"So, for some one to "peel away" the adjustments and claim we are at 8% to me is actually more meaningless then the actual numbers. While CPI is not the best indicator for any one individual - it seems to me that it is a whole lot closer to what I have actually experienced than some economist's 8% rant....I know others experienced more - some less, depending on area, lifestyle, income..yada yada, but ~3-3.5% seems to be what my pocket book has felt. I would totally agree. I'm a superhawk against inflation and see it popping up its head from around every corner I look. But 8% as the across-the-board average? No way, Jose.The BLS constructs CPI indexes for the major metro areas. Mine is Portland. Since 1940 when persistent inflation became to appear in this country, the average (for Portland) can be calculated to be 4.8%. By my own budgeting in which every single item is assigned an inflation projection based on the rcord of my actual expenses, I come up with 4.75% as my working figure. And that's a very aggressive, worst-case scenario.I use 5% when I'm doing 30-40 year projection for the sake of testing the survivability of my retirement assets, but 8% is so far-fetched as to be worse than useless. It's dangerous, because it creates too many dislocations and distortions of otherwise trustable data.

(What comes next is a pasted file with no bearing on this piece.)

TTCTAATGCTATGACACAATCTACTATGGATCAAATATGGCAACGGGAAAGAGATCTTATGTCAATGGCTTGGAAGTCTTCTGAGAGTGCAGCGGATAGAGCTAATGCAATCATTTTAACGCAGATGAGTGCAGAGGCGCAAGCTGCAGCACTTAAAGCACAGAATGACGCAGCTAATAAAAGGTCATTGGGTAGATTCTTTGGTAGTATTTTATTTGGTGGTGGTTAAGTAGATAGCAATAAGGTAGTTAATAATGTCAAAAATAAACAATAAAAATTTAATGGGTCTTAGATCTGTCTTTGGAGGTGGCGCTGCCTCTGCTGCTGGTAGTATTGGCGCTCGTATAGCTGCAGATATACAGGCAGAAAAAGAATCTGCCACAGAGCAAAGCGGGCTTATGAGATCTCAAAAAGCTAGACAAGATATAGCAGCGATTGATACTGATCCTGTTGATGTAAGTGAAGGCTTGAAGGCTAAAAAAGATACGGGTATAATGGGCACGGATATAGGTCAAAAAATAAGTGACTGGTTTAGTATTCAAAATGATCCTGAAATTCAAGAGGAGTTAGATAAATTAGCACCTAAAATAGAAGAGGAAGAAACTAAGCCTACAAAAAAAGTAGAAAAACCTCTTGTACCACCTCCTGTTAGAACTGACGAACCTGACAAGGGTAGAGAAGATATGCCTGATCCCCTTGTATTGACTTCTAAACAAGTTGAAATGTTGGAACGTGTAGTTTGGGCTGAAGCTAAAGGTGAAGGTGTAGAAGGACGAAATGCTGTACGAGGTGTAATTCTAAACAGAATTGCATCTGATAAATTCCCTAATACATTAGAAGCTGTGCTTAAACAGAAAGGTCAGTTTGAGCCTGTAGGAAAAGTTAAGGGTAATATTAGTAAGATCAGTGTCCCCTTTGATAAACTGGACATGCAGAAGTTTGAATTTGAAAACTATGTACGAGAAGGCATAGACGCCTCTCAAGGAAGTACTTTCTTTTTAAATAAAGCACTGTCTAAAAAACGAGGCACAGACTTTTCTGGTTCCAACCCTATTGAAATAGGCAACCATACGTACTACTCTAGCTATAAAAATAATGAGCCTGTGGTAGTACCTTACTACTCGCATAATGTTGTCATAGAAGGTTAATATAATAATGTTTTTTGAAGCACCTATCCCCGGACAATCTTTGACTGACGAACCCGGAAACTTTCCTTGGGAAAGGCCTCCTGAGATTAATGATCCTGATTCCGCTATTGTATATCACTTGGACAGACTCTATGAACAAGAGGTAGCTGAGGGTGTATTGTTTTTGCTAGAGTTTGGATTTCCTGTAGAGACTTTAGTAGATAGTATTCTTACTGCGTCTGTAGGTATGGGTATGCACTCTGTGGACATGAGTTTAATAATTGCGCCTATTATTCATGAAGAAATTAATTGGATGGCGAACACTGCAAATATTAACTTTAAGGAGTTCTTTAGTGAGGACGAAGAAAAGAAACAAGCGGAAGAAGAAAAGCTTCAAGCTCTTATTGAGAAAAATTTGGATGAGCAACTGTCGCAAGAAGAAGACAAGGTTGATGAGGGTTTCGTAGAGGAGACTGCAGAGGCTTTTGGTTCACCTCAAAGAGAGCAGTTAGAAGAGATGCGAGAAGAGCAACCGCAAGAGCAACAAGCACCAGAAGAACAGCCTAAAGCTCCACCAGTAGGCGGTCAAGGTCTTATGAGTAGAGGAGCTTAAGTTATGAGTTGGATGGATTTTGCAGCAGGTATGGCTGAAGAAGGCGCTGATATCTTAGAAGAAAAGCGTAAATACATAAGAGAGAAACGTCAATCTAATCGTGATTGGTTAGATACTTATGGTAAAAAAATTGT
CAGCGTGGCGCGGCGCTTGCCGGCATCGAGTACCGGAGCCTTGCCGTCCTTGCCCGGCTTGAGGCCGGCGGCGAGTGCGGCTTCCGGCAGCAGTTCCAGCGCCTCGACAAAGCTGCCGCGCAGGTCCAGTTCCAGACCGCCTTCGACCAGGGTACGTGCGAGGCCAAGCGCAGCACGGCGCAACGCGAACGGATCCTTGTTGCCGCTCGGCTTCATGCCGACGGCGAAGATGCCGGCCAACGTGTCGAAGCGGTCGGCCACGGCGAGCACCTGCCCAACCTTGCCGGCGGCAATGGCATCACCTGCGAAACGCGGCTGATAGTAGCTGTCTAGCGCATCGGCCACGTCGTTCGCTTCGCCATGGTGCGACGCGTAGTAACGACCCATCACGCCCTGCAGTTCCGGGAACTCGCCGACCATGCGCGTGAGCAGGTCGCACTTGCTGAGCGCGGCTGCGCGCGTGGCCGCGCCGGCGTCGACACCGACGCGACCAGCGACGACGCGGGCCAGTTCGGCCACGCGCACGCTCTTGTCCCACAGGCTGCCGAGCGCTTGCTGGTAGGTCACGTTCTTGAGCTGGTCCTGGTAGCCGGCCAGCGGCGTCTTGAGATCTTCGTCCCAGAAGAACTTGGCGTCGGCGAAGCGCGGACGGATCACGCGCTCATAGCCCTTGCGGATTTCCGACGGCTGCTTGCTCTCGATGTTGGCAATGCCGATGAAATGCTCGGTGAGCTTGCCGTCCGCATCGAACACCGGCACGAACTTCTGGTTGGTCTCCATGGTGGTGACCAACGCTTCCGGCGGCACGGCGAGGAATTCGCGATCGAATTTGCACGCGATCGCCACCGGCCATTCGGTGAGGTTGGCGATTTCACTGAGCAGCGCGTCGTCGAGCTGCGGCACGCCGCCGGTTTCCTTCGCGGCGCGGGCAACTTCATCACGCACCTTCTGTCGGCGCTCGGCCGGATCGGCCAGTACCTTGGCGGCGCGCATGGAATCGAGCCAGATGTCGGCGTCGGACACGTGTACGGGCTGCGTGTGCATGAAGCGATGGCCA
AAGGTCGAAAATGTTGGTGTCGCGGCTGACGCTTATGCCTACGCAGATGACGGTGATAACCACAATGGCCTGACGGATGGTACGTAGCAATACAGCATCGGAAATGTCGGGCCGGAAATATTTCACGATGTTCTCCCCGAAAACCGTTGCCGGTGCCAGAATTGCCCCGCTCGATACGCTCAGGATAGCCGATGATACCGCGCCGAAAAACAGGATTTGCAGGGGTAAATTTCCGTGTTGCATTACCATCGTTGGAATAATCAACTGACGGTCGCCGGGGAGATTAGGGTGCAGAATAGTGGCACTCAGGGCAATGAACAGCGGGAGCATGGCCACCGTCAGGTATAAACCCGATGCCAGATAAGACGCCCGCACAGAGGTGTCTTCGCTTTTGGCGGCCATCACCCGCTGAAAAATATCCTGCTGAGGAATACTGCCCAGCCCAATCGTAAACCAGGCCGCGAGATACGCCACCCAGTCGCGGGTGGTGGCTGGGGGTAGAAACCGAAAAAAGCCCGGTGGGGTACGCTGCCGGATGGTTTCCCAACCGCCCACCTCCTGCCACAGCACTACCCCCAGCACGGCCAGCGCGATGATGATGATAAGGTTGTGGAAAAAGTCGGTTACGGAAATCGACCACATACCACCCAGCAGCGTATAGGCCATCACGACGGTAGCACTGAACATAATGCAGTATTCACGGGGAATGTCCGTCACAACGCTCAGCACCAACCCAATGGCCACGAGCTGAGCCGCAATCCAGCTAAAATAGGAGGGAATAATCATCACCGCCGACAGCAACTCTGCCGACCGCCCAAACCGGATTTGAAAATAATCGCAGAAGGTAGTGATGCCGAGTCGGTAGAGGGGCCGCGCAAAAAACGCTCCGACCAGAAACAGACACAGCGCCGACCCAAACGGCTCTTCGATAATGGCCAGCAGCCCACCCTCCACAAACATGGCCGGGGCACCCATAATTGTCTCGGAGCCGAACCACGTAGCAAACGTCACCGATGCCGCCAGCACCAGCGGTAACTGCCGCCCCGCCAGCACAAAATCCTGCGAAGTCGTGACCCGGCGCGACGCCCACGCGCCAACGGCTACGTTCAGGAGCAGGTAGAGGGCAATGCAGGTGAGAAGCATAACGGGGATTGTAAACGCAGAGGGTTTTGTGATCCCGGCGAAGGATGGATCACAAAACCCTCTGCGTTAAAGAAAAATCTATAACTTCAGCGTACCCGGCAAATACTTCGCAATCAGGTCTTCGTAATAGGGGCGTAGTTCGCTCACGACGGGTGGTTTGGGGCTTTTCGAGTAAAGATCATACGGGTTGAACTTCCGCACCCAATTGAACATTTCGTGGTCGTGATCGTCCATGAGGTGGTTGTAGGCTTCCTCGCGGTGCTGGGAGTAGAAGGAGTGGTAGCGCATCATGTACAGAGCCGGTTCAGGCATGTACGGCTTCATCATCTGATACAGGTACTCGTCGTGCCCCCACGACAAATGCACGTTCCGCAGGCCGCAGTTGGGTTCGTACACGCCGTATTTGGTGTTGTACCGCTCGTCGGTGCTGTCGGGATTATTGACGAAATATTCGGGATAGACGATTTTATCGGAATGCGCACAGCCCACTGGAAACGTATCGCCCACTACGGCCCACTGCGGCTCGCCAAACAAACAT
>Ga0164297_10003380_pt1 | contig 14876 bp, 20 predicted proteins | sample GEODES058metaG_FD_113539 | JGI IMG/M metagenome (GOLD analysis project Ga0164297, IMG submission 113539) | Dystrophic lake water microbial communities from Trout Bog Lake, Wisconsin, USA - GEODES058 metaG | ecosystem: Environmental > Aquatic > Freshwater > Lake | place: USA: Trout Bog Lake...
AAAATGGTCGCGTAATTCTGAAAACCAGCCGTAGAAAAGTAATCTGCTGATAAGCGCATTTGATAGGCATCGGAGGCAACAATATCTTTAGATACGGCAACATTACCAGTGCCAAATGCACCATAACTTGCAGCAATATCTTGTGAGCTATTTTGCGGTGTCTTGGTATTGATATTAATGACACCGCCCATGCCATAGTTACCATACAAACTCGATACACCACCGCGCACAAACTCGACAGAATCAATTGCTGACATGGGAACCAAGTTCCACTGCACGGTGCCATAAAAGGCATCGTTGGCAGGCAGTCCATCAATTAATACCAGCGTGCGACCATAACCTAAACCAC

Charlie,Thanks for your perspective and the Everbank email letter reference.JG
JG,Yes, do track down that currency newsletter, "The Daily Pfennig". What he provides is a global perspective on matters that should be important to fixed-income investors.Actually, there is too much out there to read, all of it potentially important, all of it vying for one's attention. So what you have to do is pick a very limited number of resources, then allot a judicious amount of time each day or each week, and then try to lead an otherwise normal life. Otherwise, you'll drive yourself crazy (or else lapse into paralysis by analysis) and be of no help to anyone. Balance. It's all a matter of balance, and a bit of fun and humor, too. Charlie
but 8% is so far-fetched as to be worse than useless. It's dangerous, because it creates too many dislocations and distortions of otherwise trustable data. It also scares people into taking on levels of risk they don't understand and thus can't mitigate. It creates unneccissary doom and gloom sleepless nights. jack